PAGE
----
For Iryna Drobovych, spending this year as an international fellow at the Humphrey School of Public Affairs is an opportunity to learn new skills and advance her career. But she also has one eye on her home country of Ukraine, which has been at war since Russia invaded her country in 2014 and started its large-scale attack in February 2022.
Drobovych is the strategy advisor at the Ukrainian Women's Congress, a nonprofit organization promoting women’s rights in Ukraine. She’s one of 12 Humphrey International Fellows at the Humphrey School this academic year.
The fellowship program, run nationally by the U.S. Department of State, brings accomplished mid-career professionals from designated developing nations and emerging democracies to universities across the United States for a year of academic study, professional experience, and cultural exchange.
We asked Drobovych to share her perspectives on the war between Ukraine and Russia, and her experience at the Humphrey School so far. (Answers have been edited for length and clarity)
Her goals for her fellowship year:
I’m a civil and human rights activist, promoting women's rights in Ukraine. I’m in the United States now, hoping to expand my knowledge in strategy building, and looking for examples of how women can be meaningfully involved in all the spheres of government and society. I’m also looking for good practices for reconstructing the country. When I go back home next summer, I want to be involved in rebuilding efforts in Ukraine and making sure women are meaningfully participating in rebuilding Ukraine.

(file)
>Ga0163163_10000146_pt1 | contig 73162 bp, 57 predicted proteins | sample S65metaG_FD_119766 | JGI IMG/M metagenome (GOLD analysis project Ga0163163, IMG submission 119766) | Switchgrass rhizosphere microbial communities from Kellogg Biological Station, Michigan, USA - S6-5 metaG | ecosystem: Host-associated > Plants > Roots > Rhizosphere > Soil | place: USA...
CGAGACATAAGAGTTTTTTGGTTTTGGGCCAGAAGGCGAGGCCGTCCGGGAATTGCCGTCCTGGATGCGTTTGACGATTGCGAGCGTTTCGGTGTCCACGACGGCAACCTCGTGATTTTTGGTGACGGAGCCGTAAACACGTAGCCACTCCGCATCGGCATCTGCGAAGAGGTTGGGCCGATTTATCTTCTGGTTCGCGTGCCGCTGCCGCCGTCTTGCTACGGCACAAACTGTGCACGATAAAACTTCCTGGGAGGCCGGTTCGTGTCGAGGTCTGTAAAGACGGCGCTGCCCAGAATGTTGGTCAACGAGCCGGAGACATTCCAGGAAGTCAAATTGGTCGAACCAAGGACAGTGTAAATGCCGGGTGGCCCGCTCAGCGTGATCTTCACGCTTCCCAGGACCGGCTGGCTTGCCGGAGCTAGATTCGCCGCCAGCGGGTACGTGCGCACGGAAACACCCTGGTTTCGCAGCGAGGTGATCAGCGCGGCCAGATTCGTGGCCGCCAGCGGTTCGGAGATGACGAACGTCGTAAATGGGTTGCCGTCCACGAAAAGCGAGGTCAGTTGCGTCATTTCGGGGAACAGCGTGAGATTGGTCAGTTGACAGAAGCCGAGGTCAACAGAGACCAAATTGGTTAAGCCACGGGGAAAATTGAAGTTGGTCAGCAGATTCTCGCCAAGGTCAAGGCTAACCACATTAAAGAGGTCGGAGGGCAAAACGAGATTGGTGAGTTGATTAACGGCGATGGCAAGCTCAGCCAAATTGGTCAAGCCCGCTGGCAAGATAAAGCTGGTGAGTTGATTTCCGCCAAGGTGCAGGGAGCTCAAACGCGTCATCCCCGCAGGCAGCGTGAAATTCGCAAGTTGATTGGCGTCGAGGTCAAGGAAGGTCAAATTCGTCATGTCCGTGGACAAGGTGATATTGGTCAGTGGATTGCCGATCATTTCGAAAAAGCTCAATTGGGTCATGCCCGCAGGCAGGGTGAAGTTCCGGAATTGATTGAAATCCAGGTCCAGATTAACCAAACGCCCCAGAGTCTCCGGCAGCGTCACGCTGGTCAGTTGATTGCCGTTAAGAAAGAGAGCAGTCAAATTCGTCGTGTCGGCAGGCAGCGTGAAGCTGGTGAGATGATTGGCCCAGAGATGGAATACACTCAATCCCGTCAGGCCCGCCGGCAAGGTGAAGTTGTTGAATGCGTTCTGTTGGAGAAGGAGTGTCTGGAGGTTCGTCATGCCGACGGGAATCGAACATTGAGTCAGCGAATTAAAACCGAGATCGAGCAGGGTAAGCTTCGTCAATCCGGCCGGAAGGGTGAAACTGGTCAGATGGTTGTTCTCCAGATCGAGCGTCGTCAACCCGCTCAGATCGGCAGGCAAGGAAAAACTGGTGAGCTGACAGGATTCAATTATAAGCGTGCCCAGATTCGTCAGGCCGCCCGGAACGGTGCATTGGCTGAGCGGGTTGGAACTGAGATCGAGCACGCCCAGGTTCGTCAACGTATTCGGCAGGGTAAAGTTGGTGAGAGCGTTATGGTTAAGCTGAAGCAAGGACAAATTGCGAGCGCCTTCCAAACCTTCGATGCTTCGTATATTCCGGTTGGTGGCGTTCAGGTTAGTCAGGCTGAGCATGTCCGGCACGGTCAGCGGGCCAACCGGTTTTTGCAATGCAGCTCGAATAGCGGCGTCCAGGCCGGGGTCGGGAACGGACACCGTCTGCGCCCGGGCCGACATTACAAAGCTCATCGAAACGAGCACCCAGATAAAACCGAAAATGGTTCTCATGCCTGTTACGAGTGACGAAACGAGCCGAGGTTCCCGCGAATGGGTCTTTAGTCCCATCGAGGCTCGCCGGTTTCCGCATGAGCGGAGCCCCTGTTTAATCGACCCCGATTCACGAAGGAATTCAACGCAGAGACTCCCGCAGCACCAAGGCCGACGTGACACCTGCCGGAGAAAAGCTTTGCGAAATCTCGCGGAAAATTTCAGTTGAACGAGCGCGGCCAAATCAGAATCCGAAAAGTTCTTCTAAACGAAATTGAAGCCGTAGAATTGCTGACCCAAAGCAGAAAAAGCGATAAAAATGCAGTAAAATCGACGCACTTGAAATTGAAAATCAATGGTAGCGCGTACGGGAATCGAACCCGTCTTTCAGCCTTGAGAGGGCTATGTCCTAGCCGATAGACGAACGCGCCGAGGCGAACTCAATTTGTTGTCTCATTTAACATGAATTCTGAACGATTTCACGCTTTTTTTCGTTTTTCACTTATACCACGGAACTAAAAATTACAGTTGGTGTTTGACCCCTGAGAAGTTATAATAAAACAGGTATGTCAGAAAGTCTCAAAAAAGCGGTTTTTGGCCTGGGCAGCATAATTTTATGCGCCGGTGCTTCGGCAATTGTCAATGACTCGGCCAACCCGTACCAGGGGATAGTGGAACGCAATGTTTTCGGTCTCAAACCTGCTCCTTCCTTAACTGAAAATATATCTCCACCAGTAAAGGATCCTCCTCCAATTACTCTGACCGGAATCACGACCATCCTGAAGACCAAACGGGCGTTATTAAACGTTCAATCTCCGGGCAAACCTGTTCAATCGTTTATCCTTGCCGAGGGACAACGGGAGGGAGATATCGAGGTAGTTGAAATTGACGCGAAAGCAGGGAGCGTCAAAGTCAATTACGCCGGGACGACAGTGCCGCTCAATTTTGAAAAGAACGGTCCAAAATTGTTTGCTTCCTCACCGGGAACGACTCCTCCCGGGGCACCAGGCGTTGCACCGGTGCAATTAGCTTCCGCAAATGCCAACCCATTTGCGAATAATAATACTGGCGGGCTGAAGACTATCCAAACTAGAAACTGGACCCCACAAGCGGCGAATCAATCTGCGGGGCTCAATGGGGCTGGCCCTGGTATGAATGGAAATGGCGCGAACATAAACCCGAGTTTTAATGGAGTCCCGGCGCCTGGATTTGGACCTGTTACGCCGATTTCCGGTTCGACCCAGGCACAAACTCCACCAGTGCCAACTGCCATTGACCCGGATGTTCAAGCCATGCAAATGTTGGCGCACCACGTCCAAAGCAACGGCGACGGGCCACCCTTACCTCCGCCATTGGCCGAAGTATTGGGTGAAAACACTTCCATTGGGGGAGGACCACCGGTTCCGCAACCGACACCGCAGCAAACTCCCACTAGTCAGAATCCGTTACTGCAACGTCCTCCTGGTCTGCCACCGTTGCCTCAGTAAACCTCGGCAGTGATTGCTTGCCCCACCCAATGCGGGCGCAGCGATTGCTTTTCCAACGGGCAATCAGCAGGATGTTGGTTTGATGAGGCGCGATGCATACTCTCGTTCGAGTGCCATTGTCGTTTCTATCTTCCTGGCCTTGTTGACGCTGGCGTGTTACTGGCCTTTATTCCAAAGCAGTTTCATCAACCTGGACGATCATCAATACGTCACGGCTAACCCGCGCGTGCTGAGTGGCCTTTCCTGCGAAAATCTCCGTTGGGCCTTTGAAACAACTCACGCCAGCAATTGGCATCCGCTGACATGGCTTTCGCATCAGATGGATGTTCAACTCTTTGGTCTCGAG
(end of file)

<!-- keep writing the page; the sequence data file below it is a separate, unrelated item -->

Her personal experience with the war:
I’m here in the United States with my 5-year-old son because my husband, as of the second day of the war, is defending our country in the armed forces of Ukraine.
I lived in Kyiv for two decades. But as soon as the war started, my son and I went back to my home city in the west of Ukraine, in the rear, where the war is not actively going on. We spent a year and a half living there with my parents [before coming here to the U.S.]. But there is no safe place in Ukraine. It’s a hard choice for every Ukrainian: either to fight, or to stay in the rear and be helpful from there; either to stay in Ukraine or to go abroad and look for a more secure place for family and for children. There is no wrong choice in these circumstances.
Her perspectives on the war:
It is a war where we are defending ourselves. Ukraine is not the aggressor. I see enormous unity in our society, enormous patriotism, and an enormous struggle for freedom and for peaceful life.